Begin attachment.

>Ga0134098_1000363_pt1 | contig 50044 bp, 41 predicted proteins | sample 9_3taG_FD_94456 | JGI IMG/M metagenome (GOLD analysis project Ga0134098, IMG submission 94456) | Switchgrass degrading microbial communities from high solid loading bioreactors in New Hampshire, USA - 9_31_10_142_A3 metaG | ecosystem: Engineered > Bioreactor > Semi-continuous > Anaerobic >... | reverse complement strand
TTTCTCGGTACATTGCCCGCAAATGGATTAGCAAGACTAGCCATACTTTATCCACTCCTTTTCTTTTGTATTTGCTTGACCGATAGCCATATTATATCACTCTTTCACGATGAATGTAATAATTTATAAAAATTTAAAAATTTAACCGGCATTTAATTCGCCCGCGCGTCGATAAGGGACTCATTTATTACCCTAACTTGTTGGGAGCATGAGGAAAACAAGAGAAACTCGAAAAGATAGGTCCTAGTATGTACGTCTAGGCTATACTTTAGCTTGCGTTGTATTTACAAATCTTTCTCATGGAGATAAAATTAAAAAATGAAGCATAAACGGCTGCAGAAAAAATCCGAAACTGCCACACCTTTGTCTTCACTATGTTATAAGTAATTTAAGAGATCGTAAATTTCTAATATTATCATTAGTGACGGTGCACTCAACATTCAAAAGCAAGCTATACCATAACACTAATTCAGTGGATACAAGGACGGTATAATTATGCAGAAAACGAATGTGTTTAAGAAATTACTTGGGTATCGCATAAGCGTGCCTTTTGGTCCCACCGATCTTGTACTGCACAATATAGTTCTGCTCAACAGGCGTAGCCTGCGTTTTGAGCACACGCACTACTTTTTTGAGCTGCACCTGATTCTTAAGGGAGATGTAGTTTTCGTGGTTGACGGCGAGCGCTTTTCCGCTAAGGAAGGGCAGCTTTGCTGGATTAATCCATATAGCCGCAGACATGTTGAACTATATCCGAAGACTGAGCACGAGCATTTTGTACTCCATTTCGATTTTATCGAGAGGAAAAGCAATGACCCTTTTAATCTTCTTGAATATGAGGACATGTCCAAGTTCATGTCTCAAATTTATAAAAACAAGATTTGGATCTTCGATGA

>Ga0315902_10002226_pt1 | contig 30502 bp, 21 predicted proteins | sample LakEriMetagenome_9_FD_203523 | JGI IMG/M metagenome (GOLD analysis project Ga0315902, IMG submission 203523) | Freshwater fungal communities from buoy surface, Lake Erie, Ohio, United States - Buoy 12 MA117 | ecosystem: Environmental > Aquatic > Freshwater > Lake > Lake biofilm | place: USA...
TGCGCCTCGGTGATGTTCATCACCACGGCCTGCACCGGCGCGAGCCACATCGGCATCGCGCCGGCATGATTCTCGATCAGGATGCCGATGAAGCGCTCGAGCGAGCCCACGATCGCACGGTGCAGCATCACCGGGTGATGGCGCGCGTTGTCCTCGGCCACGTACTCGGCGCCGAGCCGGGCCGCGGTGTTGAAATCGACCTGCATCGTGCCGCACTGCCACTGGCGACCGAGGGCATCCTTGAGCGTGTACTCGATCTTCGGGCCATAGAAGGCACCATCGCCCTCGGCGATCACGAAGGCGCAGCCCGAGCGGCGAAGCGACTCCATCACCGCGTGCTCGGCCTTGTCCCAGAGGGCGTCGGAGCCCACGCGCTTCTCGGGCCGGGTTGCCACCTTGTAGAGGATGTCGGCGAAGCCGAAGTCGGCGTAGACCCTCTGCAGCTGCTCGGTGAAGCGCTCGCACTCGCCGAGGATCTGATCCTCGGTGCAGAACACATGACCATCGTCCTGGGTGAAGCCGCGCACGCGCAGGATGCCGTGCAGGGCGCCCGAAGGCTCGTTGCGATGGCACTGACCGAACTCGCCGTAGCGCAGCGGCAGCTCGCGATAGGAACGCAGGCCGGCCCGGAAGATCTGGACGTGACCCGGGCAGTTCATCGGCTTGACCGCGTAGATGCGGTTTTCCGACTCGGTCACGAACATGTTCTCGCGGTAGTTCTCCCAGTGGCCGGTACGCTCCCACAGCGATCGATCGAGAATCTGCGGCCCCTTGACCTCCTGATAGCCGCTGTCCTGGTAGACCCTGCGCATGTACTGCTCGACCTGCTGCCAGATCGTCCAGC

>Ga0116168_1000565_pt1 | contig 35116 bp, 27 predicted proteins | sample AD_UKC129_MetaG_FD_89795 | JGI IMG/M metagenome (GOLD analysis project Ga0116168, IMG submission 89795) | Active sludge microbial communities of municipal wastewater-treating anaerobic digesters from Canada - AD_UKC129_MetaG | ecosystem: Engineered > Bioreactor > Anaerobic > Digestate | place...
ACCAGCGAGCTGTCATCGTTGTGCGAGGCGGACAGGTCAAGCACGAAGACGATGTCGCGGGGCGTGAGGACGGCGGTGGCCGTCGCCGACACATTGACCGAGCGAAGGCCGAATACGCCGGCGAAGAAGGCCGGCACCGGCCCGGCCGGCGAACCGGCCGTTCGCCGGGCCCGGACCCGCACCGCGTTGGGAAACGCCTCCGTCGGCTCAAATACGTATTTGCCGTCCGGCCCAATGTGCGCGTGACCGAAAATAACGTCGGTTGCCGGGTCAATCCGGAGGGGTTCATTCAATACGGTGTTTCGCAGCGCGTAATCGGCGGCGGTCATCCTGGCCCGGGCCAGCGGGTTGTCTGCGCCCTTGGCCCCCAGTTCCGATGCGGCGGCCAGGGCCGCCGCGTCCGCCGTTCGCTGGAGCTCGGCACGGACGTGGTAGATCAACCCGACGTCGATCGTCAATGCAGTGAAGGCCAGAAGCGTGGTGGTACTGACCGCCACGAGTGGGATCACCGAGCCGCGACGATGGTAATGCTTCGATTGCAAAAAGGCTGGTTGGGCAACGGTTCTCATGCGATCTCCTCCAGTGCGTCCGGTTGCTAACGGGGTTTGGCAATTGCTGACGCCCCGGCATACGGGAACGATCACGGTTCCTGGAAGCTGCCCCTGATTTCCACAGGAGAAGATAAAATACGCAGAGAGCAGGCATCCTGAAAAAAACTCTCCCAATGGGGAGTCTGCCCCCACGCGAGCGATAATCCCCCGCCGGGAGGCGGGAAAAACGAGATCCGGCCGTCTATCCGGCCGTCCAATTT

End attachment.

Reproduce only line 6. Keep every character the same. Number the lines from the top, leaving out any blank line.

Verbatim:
ACCAGCGAGCTGTCATCGTTGTGCGAGGCGGACAGGTCAAGCACGAAGACGATGTCGCGGGGCGTGAGGACGGCGGTGGCCGTCGCCGACACATTGACCGAGCGAAGGCCGAATACGCCGGCGAAGAAGGCCGGCACCGGCCCGGCCGGCGAACCGGCCGTTCGCCGGGCCCGGACCCGCACCGCGTTGGGAAACGCCTCCGTCGGCTCAAATACGTATTTGCCGTCCGGCCCAATGTGCGCGTGACCGAAAATAACGTCGGTTGCCGGGTCAATCCGGAGGGGTTCATTCAATACGGTGTTTCGCAGCGCGTAATCGGCGGCGGTCATCCTGGCCCGGGCCAGCGGGTTGTCTGCGCCCTTGGCCCCCAGTTCCGATGCGGCGGCCAGGGCCGCCGCGTCCGCCGTTCGCTGGAGCTCGGCACGGACGTGGTAGATCAACCCGACGTCGATCGTCAATGCAGTGAAGGCCAGAAGCGTGGTGGTACTGACCGCCACGAGTGGGATCACCGAGCCGCGACGATGGTAATGCTTCGATTGCAAAAAGGCTGGTTGGGCAACGGTTCTCATGCGATCTCCTCCAGTGCGTCCGGTTGCTAACGGGGTTTGGCAATTGCTGACGCCCCGGCATACGGGAACGATCACGGTTCCTGGAAGCTGCCCCTGATTTCCACAGGAGAAGATAAAATACGCAGAGAGCAGGCATCCTGAAAAAAACTCTCCCAATGGGGAGTCTGCCCCCACGCGAGCGATAATCCCCCGCCGGGAGGCGGGAAAAACGAGATCCGGCCGTCTATCCGGCCGTCCAATTT